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Why is strtok() Considered Unsafe?

I have just noticed a warning (using Visual Studio) that strtok is unsafe, and strtok_s is not. Why is it unsafe and what is unsafe?

First part of my question is answered here but what is the meaning of unsafe and what are the problems and possible problems related to it?

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marked as duplicate by bzlm, jman, Drew Hall, Robᵩ, Bo Persson Dec 13 '11 at 17:28

This question has been asked before and already has an answer. If those answers do not fully address your question, please ask a new question.

    
Not anymore! fixed –  SpeedBirdNine Dec 13 '11 at 17:26
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strtok is not thread-safe. If two or more threads call strtok at the same time, the results will be undefined. I am reproducing here an answer by another user, Jonathan Leffler:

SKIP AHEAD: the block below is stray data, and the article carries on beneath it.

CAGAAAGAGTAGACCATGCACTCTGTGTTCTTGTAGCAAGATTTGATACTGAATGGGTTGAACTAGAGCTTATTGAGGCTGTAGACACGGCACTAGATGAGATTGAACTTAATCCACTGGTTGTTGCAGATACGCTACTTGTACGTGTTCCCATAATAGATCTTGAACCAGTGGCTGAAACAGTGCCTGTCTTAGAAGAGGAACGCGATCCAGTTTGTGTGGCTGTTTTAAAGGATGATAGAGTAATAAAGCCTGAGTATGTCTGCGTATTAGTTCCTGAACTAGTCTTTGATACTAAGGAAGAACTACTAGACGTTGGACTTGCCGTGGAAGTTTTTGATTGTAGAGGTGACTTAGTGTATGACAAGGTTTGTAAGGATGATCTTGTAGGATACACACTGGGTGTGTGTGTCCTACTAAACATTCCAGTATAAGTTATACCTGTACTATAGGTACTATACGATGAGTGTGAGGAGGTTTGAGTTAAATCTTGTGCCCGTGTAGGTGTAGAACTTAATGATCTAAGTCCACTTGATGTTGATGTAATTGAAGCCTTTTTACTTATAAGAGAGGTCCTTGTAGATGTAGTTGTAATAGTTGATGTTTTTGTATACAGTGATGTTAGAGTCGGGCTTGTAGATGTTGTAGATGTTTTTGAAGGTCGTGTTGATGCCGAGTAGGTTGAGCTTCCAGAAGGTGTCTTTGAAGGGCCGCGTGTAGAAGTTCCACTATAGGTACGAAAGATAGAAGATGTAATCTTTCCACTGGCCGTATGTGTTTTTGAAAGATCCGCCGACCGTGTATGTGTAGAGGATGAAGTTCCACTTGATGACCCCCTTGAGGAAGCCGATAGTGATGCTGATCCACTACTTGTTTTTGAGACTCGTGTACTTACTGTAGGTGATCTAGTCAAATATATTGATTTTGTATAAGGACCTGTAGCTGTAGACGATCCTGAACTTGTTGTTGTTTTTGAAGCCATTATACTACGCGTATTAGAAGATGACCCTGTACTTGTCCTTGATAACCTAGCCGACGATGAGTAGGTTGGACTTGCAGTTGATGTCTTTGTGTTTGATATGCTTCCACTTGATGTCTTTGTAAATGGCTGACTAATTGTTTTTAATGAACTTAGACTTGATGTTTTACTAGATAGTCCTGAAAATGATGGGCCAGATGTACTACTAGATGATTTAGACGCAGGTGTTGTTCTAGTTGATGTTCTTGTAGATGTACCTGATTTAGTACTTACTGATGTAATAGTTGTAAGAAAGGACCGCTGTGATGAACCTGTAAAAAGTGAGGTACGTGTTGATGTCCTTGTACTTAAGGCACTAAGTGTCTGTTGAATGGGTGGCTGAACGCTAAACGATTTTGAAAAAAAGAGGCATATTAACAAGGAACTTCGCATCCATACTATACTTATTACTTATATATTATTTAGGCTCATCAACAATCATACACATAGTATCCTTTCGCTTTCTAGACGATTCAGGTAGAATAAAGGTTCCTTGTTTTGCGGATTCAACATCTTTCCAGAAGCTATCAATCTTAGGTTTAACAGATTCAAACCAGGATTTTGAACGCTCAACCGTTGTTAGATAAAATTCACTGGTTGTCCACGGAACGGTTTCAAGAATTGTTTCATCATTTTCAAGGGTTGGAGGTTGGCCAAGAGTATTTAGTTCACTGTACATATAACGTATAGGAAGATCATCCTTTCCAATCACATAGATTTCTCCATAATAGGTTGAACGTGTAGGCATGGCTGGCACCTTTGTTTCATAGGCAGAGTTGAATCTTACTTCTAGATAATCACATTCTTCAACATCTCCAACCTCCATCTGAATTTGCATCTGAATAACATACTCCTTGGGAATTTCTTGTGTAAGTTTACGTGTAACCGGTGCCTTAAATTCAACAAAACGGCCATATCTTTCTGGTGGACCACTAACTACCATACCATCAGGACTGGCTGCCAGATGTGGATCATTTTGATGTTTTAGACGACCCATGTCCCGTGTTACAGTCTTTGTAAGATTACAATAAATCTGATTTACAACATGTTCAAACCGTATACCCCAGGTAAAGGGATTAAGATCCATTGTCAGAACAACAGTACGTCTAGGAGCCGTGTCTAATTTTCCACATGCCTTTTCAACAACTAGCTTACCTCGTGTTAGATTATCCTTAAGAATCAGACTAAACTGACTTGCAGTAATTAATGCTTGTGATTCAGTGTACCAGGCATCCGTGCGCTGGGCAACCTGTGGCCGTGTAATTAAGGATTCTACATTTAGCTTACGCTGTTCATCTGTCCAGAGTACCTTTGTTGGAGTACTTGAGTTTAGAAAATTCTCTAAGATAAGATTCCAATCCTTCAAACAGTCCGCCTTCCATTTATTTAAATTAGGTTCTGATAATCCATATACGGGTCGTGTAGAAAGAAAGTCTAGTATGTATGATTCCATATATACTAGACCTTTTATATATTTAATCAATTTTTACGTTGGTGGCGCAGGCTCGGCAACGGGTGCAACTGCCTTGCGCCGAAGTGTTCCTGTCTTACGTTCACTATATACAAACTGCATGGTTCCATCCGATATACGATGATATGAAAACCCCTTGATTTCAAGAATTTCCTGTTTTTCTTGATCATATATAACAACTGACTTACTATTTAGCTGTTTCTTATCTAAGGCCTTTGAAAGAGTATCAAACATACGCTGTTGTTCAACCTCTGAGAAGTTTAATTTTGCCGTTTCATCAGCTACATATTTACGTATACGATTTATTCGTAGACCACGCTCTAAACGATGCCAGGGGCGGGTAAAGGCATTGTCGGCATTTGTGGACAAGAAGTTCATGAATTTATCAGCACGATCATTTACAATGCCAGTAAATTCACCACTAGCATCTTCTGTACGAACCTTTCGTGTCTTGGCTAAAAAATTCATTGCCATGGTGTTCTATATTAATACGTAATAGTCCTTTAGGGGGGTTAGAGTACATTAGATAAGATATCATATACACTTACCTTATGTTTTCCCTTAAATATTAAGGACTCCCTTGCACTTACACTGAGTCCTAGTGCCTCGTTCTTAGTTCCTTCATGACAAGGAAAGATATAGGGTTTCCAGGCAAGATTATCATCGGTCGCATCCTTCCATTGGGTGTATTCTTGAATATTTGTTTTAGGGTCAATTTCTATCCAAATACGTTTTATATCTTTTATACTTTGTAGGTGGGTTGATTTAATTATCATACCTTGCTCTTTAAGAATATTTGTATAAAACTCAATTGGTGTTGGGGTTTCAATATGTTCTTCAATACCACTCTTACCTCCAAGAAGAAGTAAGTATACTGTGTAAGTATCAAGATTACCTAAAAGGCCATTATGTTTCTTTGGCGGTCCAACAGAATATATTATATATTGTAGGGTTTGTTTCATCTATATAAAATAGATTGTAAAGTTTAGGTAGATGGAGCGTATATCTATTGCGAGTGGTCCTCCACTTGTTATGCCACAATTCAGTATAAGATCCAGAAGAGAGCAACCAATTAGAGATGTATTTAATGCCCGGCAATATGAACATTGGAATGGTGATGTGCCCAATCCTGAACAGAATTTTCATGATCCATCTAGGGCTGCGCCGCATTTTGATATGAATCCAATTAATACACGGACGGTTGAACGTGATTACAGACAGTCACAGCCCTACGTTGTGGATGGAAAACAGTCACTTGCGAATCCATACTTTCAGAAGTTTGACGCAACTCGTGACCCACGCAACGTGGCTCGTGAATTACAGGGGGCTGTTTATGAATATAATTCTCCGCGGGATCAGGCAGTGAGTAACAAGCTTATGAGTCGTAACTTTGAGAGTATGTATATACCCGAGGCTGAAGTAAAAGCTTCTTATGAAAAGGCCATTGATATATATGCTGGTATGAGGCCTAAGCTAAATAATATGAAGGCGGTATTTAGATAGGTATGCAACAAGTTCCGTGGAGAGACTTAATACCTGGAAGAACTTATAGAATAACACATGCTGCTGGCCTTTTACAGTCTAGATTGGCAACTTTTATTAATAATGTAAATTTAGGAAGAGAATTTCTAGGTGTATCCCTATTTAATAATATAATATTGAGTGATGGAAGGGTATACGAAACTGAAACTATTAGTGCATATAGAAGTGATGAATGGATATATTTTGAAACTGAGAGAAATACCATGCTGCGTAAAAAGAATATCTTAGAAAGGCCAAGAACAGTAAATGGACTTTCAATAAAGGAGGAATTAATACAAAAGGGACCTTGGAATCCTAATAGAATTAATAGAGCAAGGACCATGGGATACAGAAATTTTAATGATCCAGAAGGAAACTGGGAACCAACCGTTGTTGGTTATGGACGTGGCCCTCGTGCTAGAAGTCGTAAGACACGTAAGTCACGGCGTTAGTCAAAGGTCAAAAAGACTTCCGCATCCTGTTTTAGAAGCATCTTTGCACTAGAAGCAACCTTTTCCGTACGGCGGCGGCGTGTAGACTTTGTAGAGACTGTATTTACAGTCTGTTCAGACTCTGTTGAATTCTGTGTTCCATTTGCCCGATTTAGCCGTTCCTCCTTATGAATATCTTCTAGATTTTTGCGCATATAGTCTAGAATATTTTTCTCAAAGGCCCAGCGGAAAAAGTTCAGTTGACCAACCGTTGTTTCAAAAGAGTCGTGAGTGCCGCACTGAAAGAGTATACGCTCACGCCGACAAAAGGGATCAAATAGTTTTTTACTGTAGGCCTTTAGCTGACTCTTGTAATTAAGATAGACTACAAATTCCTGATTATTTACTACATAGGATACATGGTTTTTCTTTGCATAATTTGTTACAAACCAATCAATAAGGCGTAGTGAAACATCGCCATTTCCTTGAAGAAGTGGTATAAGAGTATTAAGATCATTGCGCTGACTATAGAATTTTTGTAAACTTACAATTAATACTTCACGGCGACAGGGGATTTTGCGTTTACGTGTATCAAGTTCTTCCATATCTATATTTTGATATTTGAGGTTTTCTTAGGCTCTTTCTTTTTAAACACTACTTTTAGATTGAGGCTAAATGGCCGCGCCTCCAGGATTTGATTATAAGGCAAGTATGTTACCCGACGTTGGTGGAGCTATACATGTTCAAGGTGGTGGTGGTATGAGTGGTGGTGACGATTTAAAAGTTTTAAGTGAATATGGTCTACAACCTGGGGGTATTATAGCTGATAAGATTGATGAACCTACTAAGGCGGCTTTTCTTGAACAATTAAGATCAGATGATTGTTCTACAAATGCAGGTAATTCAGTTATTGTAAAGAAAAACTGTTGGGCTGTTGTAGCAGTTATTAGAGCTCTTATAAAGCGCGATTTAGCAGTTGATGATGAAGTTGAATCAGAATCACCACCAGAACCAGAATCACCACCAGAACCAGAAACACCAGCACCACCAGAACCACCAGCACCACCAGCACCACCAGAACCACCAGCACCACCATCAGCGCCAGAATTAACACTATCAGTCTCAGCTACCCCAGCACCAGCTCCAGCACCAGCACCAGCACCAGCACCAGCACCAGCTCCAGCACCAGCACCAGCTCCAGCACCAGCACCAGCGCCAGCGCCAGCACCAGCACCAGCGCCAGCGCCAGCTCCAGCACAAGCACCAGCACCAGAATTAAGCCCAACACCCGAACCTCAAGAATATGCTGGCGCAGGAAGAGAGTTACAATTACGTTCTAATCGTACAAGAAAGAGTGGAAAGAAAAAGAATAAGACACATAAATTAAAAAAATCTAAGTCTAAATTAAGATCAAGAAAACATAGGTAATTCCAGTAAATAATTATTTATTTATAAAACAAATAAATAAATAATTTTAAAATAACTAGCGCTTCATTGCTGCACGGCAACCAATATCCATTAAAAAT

Be aware that strtok() destroys its input as it processes it. It is also not thread-safe, and you have to be sure that no other function that you call from your parser uses strtok(), and that no function that calls your parser uses strtok(). The condition on functions called is usually not too onerous; in library code, though, the second condition (no calling function also using strtok()) is not enforceable.

The response was given to this question: Dealing with input in C

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It's worse than that, if two or more threads call strtok at the same time on different strings, the results are undefined. The reason is that strtok "remembers" what string you last called it on, so that you can pass a null pointer when you call it again. strtok cannot possibly be implemented in a thread-safe way. –  Steve Jessop Dec 13 '11 at 17:34
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@Steve Jessop: Thanks, I edited to remove the "same" part. –  Tudor Dec 13 '11 at 17:35
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